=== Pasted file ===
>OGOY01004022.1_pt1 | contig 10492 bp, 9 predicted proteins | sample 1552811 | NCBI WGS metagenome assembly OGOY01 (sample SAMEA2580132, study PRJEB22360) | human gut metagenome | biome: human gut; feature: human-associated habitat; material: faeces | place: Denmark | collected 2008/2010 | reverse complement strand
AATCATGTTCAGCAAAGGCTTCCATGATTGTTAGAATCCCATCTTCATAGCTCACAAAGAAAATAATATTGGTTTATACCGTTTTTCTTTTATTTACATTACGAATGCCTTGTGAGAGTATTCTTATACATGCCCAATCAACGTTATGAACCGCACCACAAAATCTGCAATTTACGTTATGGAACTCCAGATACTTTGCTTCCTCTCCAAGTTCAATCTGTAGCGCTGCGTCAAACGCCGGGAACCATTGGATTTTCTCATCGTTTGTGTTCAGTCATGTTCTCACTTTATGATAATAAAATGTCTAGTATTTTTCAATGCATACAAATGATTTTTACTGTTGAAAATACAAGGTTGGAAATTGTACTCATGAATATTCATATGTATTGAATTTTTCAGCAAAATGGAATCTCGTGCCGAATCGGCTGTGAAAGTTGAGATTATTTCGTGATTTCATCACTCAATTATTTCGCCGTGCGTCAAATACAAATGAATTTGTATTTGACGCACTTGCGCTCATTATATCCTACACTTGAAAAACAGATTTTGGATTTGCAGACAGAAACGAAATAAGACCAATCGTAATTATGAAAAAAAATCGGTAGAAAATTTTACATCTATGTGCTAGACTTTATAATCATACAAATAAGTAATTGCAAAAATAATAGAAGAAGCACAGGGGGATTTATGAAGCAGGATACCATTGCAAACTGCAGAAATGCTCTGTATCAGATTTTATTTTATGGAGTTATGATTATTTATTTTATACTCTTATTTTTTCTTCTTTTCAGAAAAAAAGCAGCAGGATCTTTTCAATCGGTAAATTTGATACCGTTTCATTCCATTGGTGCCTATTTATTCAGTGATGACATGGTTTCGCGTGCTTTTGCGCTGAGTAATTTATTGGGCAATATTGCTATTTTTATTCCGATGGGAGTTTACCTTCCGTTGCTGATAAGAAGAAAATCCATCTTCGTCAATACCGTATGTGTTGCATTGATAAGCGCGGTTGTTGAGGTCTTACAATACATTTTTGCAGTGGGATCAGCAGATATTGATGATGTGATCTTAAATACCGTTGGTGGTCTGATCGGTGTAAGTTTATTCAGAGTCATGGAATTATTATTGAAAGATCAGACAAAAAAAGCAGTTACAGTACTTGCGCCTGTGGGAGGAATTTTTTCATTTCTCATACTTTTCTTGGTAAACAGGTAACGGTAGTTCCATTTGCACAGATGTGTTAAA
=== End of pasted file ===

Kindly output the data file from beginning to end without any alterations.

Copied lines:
>OGOY01004022.1_pt1 | contig 10492 bp, 9 predicted proteins | sample 1552811 | NCBI WGS metagenome assembly OGOY01 (sample SAMEA2580132, study PRJEB22360) | human gut metagenome | biome: human gut; feature: human-associated habitat; material: faeces | place: Denmark | collected 2008/2010 | reverse complement strand
AATCATGTTCAGCAAAGGCTTCCATGATTGTTAGAATCCCATCTTCATAGCTCACAAAGAAAATAATATTGGTTTATACCGTTTTTCTTTTATTTACATTACGAATGCCTTGTGAGAGTATTCTTATACATGCCCAATCAACGTTATGAACCGCACCACAAAATCTGCAATTTACGTTATGGAACTCCAGATACTTTGCTTCCTCTCCAAGTTCAATCTGTAGCGCTGCGTCAAACGCCGGGAACCATTGGATTTTCTCATCGTTTGTGTTCAGTCATGTTCTCACTTTATGATAATAAAATGTCTAGTATTTTTCAATGCATACAAATGATTTTTACTGTTGAAAATACAAGGTTGGAAATTGTACTCATGAATATTCATATGTATTGAATTTTTCAGCAAAATGGAATCTCGTGCCGAATCGGCTGTGAAAGTTGAGATTATTTCGTGATTTCATCACTCAATTATTTCGCCGTGCGTCAAATACAAATGAATTTGTATTTGACGCACTTGCGCTCATTATATCCTACACTTGAAAAACAGATTTTGGATTTGCAGACAGAAACGAAATAAGACCAATCGTAATTATGAAAAAAAATCGGTAGAAAATTTTACATCTATGTGCTAGACTTTATAATCATACAAATAAGTAATTGCAAAAATAATAGAAGAAGCACAGGGGGATTTATGAAGCAGGATACCATTGCAAACTGCAGAAATGCTCTGTATCAGATTTTATTTTATGGAGTTATGATTATTTATTTTATACTCTTATTTTTTCTTCTTTTCAGAAAAAAAGCAGCAGGATCTTTTCAATCGGTAAATTTGATACCGTTTCATTCCATTGGTGCCTATTTATTCAGTGATGACATGGTTTCGCGTGCTTTTGCGCTGAGTAATTTATTGGGCAATATTGCTATTTTTATTCCGATGGGAGTTTACCTTCCGTTGCTGATAAGAAGAAAATCCATCTTCGTCAATACCGTATGTGTTGCATTGATAAGCGCGGTTGTTGAGGTCTTACAATACATTTTTGCAGTGGGATCAGCAGATATTGATGATGTGATCTTAAATACCGTTGGTGGTCTGATCGGTGTAAGTTTATTCAGAGTCATGGAATTATTATTGAAAGATCAGACAAAAAAAGCAGTTACAGTACTTGCGCCTGTGGGAGGAATTTTTTCATTTCTCATACTTTTCTTGGTAAACAGGTAACGGTAGTTCCATTTGCACAGATGTGTTAAA